Community Theatre at it's best!

Nyaradzo Charama

Another community drama that was developed in the BREAKING THE SILENCE project was put on stage.

Ngomahuru Theatre Arts performed the play “A Dance for Peace” on Sunday the 11th of January 2015 at the Amakhosi Cultural Center in Bulawayo. Just when conflict resolution and peace building practitioners are beginning to realize the importance of the arts in creating a platform for positive dialogue, ICAPA has already taken this type of work to another level. As part of then breaking the Silence project, ICAPA took yet another play on the road. “A DANCE FOR PEACE” written and directed by long term Women Filmmakers Of Zimbabwe member, Nyaradzo Charama was performed by Highfields based NGOMAHURU theatre club. The play is based on true accounts of violence collected by ICAPA as the first step in encouraging Zimbabweans to speak out about violence. The play enjoyed the privilege being the first play to be showcased at Amakhosi Cultural Centre in 2015

Audience in Bulawayo

DANCE FOR PEACE is a daring piece that tackles the subject of tribalism. The cast represents the different tribes of Zimbabwe, the Ndebele, Ndau, Zezuru and Karanga people. The different people all struggle to communicate as they all speak different languages or at least different dialects of the same language. Even though the misunderstandings are hilarious and lend comic relief to the play, they show a sad reality of the Zimbabwean society were language plays a big role in dividing people. Sometimes tute ravelling to a person from a different part of the country is regarded as foreigner that even intertribal marriage is still a difficult subject in the country. The plays shows the different tribes fighting when prompted by an unseen voice one of them sings a song and encourages them to dance. The play then culminates into the Jerusarema dance with even a Ndebele warrior taking part.

Ngomahuru actors

The play was well received by the audience at Amakhosi Cultural Centre. Precious Ncube, an actor fluent in both Ndebele and Shona was the star of the evening. Veteran actor memory Kumbota remarked on his seamless transition from one language to the other. He encouraged the young theatre students to explore other languages in their work. Kumbota facilitated a lively discussion after the perfomance.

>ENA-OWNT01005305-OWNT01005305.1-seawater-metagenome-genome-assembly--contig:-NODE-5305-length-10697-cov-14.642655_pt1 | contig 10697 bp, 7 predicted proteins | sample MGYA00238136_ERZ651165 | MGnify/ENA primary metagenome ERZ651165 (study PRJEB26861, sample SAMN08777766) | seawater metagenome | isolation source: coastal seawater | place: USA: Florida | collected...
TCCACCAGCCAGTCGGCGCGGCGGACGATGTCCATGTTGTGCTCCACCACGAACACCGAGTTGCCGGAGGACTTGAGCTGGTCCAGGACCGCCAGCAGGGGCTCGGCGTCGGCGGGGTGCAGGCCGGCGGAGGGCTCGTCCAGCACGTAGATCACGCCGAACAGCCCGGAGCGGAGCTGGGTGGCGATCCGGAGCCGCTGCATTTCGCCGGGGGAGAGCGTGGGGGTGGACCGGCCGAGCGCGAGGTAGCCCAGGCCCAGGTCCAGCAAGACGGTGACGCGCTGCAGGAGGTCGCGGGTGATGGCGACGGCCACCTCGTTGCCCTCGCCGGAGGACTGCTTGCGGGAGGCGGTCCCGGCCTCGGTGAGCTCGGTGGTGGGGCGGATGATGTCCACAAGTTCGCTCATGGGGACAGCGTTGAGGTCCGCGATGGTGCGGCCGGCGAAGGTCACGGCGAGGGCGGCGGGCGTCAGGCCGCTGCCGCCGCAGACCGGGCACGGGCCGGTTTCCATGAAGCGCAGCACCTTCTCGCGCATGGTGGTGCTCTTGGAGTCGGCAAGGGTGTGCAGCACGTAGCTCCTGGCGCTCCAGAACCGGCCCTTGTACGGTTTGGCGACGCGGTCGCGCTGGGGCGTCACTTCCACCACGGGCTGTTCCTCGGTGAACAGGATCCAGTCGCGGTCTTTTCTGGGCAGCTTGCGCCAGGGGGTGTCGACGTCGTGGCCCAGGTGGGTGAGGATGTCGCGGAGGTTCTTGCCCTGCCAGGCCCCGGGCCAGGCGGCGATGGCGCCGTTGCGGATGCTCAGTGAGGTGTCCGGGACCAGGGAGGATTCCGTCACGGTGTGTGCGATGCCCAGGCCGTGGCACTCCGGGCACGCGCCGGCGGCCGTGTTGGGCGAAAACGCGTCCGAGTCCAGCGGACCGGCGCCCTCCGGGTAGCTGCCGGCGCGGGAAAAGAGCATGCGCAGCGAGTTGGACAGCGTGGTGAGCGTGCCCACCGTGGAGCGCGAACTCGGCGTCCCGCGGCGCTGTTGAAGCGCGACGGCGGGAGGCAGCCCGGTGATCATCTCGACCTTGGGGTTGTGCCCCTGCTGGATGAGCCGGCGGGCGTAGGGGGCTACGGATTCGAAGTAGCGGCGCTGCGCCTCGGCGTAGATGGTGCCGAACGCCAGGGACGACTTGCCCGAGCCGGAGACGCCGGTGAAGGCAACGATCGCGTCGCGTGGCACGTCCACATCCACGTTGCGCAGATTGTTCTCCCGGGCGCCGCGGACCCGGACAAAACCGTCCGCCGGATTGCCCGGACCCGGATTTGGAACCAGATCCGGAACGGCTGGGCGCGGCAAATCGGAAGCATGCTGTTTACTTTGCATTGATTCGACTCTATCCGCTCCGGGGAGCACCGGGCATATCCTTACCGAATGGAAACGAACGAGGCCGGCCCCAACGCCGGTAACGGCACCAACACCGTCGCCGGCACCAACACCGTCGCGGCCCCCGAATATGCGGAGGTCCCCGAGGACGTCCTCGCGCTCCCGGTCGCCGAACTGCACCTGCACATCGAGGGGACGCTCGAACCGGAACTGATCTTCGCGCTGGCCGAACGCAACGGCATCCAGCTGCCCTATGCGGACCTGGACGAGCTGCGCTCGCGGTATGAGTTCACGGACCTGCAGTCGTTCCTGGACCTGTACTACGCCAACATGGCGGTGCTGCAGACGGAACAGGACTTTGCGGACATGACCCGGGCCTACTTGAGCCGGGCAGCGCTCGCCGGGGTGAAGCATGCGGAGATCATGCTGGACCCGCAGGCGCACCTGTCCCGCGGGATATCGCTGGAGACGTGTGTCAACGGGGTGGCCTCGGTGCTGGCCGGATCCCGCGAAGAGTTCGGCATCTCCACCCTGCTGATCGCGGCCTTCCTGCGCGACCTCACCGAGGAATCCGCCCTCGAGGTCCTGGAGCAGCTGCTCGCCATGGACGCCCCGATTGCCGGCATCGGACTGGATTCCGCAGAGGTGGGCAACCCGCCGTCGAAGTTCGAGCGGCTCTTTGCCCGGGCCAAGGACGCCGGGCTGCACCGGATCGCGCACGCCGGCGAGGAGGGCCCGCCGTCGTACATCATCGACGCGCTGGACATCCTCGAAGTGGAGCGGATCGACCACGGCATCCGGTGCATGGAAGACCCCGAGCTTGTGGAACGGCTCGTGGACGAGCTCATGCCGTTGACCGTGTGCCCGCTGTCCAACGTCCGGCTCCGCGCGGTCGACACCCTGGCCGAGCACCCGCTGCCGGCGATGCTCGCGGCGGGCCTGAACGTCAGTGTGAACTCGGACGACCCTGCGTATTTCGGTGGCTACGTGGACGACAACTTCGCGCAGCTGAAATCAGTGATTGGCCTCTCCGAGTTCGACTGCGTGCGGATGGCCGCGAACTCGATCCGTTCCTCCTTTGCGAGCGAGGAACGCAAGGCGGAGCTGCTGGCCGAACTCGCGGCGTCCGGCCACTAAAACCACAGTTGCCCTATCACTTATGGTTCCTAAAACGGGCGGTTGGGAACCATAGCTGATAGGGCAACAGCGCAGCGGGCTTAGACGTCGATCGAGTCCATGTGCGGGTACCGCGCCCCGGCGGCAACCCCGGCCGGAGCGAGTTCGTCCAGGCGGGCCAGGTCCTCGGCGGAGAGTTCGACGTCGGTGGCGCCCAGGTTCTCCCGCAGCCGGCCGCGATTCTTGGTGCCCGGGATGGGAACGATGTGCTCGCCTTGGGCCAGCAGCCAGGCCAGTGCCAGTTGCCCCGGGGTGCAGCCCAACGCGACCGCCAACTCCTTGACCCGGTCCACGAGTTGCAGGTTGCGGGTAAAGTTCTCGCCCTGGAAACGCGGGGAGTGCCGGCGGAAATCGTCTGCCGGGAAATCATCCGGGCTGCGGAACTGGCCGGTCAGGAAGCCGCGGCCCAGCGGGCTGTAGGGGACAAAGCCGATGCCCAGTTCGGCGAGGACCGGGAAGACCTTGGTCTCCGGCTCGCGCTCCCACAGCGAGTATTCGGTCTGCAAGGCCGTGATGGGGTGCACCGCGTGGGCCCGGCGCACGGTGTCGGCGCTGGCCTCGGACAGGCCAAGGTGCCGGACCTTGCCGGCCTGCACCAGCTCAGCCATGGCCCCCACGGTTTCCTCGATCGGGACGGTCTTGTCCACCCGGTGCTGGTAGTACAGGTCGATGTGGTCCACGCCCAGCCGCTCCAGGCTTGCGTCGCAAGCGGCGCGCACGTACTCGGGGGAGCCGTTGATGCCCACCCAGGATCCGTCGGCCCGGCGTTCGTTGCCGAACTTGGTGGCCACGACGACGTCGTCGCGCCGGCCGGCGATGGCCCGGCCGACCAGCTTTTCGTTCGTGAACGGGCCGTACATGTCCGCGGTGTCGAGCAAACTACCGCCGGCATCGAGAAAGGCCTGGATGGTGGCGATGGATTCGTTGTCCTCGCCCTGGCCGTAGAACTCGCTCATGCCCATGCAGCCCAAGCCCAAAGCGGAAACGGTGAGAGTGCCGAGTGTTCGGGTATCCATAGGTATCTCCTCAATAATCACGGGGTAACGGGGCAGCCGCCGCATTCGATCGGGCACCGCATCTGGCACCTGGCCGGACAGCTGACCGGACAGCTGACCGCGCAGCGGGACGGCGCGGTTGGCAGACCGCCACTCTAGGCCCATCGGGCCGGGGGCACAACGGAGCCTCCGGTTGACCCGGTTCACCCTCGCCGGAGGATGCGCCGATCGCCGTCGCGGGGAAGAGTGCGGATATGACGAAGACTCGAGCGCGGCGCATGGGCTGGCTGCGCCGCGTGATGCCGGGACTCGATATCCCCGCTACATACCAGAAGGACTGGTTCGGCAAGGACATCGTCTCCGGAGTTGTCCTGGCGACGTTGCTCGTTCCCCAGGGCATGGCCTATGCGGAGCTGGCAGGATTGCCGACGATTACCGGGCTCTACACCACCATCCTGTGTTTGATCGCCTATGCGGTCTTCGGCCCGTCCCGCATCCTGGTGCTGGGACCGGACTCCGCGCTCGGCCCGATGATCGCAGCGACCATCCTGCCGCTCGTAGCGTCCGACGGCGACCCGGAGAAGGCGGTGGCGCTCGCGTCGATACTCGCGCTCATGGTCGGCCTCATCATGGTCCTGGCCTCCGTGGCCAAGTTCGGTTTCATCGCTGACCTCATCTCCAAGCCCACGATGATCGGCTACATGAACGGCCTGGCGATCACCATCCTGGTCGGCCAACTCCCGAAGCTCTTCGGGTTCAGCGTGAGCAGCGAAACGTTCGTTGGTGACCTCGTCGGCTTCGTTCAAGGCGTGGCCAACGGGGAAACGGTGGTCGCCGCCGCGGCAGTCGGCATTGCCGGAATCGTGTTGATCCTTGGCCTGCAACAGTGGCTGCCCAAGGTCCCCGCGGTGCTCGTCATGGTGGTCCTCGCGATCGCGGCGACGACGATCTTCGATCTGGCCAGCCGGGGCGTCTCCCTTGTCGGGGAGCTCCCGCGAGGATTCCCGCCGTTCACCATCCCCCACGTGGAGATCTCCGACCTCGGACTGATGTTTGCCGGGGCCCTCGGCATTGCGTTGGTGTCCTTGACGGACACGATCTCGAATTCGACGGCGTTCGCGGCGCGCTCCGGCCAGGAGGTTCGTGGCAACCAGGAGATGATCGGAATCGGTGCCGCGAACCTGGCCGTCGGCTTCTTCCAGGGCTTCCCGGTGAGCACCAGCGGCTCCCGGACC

Having worked on the Breaking the Silence project the past for three years, I have witnessed audiences opening up after watching plays. Suddenly all subjects that have been considered taboo can be discussed. The audience at Amhakosi was no different. It was refreshing to finally hear young Zimbabweans discussing this subject of tribalism in the absence of prejudice. The play was commended for offering art as solution for uniting Zimbabweans. Everyone loves dance and music and if we start attaching these important messages to them then people will start listening.


Breaking The Silence is a project that has broken new ground in Zimbabwe. In addition to producing four plays as part of the project ICAPA has also published a book. All the narratives developed for this project tackle violence in all its different forms and encourage Zimbabwean to break the culture of violence. Amakhosi was part of the board that initially set up the project so it was significant for them to host of the four plays. ICAPA is grateful for the partnership and hopes to do more important work with Amakhosi in the future

back to Wild Track - Issue No. 17

share article

comments powered by Disqus
Back to Top